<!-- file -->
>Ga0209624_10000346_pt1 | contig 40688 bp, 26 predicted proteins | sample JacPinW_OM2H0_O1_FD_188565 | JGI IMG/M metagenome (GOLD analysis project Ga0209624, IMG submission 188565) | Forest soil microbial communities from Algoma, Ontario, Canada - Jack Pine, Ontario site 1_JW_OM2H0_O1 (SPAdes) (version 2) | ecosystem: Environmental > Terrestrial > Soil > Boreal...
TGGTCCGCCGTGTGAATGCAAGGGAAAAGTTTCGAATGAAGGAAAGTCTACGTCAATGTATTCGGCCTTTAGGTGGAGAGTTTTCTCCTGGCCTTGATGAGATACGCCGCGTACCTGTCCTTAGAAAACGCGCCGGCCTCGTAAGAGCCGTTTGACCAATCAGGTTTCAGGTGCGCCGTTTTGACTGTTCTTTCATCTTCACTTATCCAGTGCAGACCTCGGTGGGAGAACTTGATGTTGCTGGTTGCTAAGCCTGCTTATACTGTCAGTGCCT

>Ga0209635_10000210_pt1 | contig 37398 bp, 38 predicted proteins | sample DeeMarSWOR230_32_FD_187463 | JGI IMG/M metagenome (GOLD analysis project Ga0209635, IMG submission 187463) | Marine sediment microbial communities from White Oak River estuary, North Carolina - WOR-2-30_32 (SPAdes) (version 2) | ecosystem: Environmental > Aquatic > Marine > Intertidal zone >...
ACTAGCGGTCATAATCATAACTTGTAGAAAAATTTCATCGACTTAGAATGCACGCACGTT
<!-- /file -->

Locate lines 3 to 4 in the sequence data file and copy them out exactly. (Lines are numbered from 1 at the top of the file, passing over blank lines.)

>Ga0209635_10000210_pt1 | contig 37398 bp, 38 predicted proteins | sample DeeMarSWOR230_32_FD_187463 | JGI IMG/M metagenome (GOLD analysis project Ga0209635, IMG submission 187463) | Marine sediment microbial communities from White Oak River estuary, North Carolina - WOR-2-30_32 (SPAdes) (version 2) | ecosystem: Environmental > Aquatic > Marine > Intertidal zone >...
ACTAGCGGTCATAATCATAACTTGTAGAAAAATTTCATCGACTTAGAATGCACGCACGTT